But at Chi-Union Station, the exhibit is flourishing and growing every year.
“Every year we’ve added 10 percent more track to the place,” Lampe said. “Now we are adding new buildings. We have put up the plaster for the mountains — that’s detailing, but the towns are reaching the point of super-detailing.”
Authenticity is paramount. According to Lampe, the model trains were built from blueprints of the original trains as they were in December 1955.
“We put a call out for photo archives,” Lampe said. “So car for car, rivet for rivet, they are replicas like the trains going down the tracks in 1955, including the people sitting in the seats and how they are dressed. Most of them are handmade.”
The authenticity can also be seen in the small details, such as the paint used.
“On the Norfolk and Western, car No. 512 was in a train wreck back when, and so we repainted that car to reflect the time,” Lampe said.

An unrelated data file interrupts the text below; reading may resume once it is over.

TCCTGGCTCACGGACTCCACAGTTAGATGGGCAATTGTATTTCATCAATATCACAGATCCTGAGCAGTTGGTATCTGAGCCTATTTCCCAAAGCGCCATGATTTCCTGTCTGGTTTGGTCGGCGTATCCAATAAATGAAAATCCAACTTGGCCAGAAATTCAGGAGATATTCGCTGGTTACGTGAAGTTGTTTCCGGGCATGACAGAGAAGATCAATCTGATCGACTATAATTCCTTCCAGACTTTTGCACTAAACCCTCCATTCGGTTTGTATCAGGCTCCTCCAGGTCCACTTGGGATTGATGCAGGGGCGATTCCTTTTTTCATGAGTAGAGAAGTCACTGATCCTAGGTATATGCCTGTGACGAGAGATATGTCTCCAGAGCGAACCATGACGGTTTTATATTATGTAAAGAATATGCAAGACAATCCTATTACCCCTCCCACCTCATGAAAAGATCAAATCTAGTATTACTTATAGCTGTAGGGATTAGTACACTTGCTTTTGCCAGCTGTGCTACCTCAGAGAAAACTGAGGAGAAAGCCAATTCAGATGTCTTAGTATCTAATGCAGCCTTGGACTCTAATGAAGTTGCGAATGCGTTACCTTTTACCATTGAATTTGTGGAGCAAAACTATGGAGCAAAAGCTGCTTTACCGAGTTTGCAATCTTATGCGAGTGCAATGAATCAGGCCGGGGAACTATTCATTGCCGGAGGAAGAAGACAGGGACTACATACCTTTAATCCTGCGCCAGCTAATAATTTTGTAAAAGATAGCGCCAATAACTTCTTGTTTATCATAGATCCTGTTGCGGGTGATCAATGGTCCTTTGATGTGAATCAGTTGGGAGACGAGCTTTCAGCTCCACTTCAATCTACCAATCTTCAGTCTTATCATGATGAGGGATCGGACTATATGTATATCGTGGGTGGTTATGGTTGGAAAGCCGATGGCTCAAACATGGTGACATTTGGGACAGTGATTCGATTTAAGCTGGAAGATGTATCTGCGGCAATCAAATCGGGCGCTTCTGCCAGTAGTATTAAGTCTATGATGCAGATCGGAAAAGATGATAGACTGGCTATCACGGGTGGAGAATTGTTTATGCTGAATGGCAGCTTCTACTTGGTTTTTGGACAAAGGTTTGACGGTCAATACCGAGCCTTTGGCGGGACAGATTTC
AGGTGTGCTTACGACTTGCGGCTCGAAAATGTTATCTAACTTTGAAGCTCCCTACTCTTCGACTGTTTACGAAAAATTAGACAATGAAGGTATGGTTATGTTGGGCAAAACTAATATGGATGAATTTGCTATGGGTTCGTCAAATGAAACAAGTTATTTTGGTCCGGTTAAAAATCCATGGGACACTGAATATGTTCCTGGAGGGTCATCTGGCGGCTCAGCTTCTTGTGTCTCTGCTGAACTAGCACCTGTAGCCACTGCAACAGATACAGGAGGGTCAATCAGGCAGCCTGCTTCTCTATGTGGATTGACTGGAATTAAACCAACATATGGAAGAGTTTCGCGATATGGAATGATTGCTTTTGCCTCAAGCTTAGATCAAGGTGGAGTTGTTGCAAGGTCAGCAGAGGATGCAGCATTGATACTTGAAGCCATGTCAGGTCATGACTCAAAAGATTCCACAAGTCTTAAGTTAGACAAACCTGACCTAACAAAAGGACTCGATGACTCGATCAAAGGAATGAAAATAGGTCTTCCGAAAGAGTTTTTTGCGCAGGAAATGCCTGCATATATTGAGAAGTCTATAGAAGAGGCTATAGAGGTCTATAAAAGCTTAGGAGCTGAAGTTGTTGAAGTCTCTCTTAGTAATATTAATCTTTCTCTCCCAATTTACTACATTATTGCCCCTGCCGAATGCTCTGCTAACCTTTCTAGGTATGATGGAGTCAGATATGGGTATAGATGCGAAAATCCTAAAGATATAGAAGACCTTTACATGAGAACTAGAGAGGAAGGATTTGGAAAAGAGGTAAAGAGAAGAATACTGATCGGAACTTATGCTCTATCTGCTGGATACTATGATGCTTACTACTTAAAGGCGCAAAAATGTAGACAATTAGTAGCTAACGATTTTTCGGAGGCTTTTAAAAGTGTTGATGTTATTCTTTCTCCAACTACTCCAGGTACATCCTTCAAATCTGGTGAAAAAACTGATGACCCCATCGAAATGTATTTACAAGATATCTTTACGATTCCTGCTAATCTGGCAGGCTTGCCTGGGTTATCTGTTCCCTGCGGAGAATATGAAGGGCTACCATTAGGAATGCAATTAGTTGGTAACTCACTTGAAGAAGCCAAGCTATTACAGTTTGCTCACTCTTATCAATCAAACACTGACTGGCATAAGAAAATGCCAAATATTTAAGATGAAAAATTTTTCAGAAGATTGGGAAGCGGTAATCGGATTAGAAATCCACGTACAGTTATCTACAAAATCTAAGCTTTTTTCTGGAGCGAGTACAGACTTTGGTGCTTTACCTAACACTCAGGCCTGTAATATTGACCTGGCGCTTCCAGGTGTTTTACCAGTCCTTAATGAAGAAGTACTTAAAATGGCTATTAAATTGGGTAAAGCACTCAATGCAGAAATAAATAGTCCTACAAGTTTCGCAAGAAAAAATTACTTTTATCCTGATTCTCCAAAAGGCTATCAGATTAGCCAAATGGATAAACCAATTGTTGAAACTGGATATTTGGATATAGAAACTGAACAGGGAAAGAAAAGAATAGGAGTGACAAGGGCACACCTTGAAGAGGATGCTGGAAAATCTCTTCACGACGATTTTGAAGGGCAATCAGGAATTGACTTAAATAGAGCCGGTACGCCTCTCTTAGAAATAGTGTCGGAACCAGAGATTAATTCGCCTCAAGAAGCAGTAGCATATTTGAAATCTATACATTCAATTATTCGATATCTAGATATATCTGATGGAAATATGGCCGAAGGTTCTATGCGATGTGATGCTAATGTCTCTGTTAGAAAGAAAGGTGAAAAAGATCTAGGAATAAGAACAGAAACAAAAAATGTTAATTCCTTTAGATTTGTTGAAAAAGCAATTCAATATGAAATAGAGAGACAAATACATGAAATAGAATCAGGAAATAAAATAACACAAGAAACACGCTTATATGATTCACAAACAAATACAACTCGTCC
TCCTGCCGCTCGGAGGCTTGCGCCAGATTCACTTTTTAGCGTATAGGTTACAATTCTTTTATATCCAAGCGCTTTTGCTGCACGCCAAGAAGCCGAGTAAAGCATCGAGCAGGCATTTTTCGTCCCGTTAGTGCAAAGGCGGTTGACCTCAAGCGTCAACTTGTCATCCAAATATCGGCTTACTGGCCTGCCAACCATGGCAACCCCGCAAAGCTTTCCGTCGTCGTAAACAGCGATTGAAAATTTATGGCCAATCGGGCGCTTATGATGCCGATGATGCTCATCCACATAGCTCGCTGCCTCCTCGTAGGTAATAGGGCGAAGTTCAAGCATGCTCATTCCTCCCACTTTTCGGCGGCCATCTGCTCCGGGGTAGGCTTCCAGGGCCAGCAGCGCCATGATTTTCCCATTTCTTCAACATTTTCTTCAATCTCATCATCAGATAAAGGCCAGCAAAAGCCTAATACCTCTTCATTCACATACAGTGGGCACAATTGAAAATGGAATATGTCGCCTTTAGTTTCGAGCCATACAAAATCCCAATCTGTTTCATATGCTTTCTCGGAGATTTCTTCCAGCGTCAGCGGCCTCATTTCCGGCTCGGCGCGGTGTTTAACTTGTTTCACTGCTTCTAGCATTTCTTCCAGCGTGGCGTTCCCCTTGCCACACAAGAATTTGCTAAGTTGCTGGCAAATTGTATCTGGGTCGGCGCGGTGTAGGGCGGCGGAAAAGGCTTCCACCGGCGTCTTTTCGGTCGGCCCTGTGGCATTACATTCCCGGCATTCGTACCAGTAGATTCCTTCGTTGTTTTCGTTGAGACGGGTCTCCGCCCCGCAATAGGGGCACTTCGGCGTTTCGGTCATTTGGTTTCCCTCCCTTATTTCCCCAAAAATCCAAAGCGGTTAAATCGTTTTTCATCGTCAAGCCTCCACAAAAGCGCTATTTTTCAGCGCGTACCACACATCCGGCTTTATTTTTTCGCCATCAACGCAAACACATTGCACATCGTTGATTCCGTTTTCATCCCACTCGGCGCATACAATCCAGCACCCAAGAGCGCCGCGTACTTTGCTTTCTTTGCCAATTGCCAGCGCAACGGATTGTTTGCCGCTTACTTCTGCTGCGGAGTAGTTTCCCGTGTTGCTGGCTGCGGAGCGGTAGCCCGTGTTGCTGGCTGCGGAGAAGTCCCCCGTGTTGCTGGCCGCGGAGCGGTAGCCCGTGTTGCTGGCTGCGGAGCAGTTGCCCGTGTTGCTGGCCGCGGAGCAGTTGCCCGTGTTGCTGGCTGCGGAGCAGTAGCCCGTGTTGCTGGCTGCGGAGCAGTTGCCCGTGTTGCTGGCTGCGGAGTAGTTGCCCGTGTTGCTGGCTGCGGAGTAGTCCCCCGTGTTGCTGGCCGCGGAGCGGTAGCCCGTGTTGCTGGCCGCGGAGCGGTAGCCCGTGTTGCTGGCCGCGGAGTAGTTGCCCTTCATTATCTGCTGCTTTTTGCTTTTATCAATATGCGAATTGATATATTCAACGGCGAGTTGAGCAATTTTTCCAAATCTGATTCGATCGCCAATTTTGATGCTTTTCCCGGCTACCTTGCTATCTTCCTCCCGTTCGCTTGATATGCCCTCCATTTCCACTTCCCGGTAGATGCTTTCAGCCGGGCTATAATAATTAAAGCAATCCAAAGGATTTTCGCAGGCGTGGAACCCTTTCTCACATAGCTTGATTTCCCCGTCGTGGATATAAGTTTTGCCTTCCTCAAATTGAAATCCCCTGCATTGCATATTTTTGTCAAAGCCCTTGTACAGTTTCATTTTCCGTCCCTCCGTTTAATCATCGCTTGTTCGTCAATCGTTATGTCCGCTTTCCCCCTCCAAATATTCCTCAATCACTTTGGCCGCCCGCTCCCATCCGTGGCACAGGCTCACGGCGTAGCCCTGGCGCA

Even the scene through which the trains travel emulates past reality, complete with stone
architecture and miniature towns, and the sounds of each train are specific to that locomotive.
“Each sound is computer-controlled. If it’s accelerating, or braking, the train knows what the railroad rules are for that locomotive,” Lampe said.
Future plans include knocking out a wall to not only accommodate more track, but luxury dining car service.
“We want to show what it was like to have the ultimate luxury dining car service with an off-site kitchen and organize it with caterers,” Lampe said. “Dining cars were like palaces, so why not show what the dining car experience looked like?”
The exhibit is only open to the public for the winter season, from November to March; the summer months are used to maintain and continue construction of the exhibit.
The exhibit is now open for its eighth season. Hours are Fridays through Sundays from 11 a.m. to 5 p.m. Admission is $5 for adults and $3 for children 5- to 17-years-old. Kids under 5 get in free.
The exhibit is one for people of all ages to enjoy, but mainly people come in for their kids, many of whom perch on their parent’s shoulders, peering out into the scores of trains chugging along the tracks.
“It’s all about the kids,” Lampe said.
To learn more about Chi-Town Union Station and the West Oakland Railroad Museum, call 248-613-9471, or visit chi-townunionstation.org.